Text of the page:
China’s New J-31 Stealth Fighter Takes Off on Maiden Flight

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    China’s J-31, the new stealth fighter prototype developed by AVIC Shenyang Aircraft Corporation (SAC) took off on its maiden flight on October 31, 2012 on 10:32 Beijing local time. It landed after ten minutes.

    China’s J-31, the new stealth fighter prototype developed by AVIC Shenyang Aircraft Corporation (SAC) took off on its maiden flight on October 31, 2012 on 10:32 Beijing local time. It landed after nine minutes. Photo: China Defence Mashup

    China’s J-31, the new stealth fighter prototype developed by AVIC Shenyang Aircraft Corporation (SAC) took off on its maiden flight today, October 31, 2012 on 10:32 Beijing local time. The flight lasted only ten minutes. SAC developed the J-31, China’s second stealth fighter prototype, in only 19 months. This model is positioned to become China’s leading export fighter. It will also be positioned as an alternative to the larger and assumingly more costly Chengdo J-20. China Defense Mashup reports.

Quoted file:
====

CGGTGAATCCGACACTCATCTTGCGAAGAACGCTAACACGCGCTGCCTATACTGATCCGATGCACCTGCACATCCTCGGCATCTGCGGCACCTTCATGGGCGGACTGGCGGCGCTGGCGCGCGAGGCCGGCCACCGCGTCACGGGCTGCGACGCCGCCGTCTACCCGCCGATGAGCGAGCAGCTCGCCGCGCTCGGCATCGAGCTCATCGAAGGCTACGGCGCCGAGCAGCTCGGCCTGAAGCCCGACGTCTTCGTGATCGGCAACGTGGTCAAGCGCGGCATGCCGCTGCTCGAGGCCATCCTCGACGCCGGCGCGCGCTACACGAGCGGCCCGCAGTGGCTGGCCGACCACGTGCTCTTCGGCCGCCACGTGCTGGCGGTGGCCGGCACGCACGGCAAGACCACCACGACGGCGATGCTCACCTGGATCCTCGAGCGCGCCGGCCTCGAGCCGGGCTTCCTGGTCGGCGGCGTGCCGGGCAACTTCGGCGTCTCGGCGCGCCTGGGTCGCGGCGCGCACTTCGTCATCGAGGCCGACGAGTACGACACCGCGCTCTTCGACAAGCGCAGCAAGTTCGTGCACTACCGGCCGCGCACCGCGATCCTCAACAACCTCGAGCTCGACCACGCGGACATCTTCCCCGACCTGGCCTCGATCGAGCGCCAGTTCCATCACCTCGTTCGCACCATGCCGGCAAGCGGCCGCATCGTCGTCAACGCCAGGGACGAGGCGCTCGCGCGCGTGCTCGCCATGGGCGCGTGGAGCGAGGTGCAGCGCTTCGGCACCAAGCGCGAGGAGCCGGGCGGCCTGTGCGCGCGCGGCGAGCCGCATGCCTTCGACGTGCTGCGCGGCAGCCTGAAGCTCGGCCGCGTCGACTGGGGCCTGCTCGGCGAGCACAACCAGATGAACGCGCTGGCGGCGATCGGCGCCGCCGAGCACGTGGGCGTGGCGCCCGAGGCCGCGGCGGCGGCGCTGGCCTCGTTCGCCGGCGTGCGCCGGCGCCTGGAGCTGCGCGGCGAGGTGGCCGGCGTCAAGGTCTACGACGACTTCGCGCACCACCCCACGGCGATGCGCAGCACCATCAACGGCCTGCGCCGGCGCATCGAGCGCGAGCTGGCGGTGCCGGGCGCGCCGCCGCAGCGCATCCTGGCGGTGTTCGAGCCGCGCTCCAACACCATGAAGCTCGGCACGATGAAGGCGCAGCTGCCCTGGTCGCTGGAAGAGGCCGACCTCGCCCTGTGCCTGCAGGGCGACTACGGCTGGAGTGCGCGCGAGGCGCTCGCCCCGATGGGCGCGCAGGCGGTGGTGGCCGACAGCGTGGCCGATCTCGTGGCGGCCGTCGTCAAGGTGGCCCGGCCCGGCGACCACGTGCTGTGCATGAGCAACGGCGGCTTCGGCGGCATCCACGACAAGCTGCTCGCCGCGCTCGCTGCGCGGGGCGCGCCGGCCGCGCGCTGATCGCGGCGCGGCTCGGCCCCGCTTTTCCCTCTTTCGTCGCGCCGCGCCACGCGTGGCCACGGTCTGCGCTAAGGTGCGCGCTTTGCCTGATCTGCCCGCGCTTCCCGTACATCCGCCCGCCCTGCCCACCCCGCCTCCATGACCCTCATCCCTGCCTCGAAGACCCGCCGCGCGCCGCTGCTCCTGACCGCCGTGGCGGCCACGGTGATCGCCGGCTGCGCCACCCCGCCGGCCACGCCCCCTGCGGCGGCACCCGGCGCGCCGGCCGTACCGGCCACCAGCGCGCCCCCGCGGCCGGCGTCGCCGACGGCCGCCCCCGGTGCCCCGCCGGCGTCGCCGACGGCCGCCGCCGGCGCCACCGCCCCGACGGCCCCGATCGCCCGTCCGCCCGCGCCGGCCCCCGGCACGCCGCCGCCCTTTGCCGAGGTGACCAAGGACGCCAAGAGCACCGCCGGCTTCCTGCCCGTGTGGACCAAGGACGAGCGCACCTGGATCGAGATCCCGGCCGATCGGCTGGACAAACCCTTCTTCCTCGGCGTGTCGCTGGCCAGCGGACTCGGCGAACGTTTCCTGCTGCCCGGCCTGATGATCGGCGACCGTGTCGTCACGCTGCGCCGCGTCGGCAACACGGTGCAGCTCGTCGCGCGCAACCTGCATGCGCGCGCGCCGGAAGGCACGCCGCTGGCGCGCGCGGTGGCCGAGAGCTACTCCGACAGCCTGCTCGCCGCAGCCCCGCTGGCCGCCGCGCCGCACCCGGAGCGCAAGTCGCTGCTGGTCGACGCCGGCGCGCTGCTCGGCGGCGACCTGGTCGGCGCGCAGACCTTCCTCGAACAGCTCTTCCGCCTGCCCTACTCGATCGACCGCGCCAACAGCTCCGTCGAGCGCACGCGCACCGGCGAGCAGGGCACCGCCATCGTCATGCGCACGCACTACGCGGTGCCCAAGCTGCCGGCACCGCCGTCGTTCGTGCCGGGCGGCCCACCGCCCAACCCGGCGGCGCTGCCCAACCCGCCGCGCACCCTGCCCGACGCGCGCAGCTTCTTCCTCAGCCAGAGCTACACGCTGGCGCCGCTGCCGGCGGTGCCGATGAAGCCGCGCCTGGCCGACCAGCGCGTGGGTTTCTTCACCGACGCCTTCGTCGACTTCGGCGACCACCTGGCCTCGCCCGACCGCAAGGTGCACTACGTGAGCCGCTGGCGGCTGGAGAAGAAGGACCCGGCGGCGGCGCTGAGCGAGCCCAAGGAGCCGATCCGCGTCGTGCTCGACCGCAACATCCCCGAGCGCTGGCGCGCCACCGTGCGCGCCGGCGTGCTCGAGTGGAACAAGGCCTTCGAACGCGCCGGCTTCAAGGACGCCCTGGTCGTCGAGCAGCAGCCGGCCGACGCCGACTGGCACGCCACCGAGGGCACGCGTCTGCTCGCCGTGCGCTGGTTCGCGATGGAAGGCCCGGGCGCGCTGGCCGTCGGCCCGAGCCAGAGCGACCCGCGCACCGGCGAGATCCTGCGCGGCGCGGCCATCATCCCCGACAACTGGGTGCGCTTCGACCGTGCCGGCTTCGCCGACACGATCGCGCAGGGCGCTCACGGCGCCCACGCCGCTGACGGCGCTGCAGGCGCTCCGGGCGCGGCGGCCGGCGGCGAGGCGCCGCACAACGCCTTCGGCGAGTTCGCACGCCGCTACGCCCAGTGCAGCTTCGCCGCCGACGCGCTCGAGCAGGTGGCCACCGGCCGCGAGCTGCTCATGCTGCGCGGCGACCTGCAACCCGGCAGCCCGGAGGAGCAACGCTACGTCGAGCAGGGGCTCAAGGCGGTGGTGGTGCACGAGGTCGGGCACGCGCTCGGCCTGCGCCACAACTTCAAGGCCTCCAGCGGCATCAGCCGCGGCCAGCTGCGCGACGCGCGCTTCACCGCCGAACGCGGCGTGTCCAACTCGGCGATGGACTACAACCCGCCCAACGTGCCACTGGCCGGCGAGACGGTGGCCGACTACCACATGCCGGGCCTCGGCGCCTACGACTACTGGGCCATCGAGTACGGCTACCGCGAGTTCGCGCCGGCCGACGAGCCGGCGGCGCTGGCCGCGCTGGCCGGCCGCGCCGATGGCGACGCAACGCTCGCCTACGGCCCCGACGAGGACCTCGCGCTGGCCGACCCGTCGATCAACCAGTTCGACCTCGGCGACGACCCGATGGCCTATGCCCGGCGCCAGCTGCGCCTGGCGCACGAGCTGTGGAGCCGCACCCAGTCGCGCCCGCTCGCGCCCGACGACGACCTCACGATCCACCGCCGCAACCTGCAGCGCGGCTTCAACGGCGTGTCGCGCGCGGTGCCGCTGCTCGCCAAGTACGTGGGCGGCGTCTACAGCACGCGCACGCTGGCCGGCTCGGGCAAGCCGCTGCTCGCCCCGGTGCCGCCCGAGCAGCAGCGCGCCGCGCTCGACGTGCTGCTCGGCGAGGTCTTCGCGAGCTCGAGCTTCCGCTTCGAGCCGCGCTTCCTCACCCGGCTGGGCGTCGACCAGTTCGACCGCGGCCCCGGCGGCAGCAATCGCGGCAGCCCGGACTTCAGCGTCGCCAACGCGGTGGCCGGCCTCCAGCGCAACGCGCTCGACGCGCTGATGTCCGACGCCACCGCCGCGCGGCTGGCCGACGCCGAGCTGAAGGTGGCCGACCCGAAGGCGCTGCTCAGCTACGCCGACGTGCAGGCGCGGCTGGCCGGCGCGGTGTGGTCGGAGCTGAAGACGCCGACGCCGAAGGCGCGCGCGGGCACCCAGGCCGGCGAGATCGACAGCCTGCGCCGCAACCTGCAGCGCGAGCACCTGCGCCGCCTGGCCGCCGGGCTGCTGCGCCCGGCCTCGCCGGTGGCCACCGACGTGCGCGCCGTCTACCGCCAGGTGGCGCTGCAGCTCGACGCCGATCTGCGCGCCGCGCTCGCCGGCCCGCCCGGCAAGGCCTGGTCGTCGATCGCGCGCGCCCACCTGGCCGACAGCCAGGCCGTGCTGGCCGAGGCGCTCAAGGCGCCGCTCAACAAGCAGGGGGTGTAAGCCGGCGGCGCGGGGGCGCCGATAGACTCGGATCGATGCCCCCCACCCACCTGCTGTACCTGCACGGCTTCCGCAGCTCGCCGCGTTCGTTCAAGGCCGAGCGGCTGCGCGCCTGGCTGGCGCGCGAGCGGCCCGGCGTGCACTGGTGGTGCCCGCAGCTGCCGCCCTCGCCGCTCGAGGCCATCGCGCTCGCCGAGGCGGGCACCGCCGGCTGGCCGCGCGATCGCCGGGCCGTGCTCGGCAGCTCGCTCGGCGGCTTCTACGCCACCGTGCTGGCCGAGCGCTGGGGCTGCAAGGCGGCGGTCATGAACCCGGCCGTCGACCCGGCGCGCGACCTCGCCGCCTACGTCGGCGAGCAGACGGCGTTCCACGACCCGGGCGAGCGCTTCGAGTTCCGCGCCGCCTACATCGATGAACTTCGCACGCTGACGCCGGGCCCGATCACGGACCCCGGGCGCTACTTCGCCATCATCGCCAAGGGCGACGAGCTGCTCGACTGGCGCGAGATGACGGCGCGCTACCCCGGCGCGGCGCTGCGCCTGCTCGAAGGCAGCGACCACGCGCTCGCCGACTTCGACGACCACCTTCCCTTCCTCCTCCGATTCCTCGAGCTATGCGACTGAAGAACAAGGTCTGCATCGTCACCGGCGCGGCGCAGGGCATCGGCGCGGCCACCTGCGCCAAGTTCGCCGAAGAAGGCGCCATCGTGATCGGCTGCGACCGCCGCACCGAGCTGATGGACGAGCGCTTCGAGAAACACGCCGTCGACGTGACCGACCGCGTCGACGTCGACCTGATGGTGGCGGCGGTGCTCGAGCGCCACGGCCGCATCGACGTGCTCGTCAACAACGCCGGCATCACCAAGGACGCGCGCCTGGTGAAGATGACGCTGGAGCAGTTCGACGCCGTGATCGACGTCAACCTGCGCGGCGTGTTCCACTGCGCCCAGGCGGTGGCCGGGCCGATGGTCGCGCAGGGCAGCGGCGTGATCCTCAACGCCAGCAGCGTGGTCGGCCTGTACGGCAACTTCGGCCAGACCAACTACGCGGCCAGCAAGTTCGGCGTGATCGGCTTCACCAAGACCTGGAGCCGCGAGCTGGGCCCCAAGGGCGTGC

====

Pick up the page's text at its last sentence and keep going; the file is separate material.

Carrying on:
Chengdu has already flown two J-20 prototypes, marked 2001 and 2002. Photos recently obtained by the China Defense Blog indicate some changes to the design, reflected by a modified version or a third, slightly revised prototype that could be used for avionics integration flight-testing. The prototype that follows changes initially introduced in the second J-20, now depicts dorsal and forward fuselage access to avionics bays; the pitot tube was repositioned at the tip of the nose cone, opening the nose cone space for AESA radar and Electro-Optical Infra-Red Search / Track (IRST) sensors.

    The latest J-20 prototype now depicts dorsal and forward fuselage access to avionics bays; the pitot tube was repositioned at the tip of the nose cone, opening the nose cone space for AESA radar and Electro-Optical Infra-Red Search / Track (IRST) sensors.

    The latest J-20 prototype now depicts dorsal and forward fuselage access to avionics bays; the pitot tube was repositioned at the tip of the nose cone, opening the nose cone space for AESA radar and Electro-Optical Infra-Red Search / Track (IRST) sensors. (China Defense Blog)

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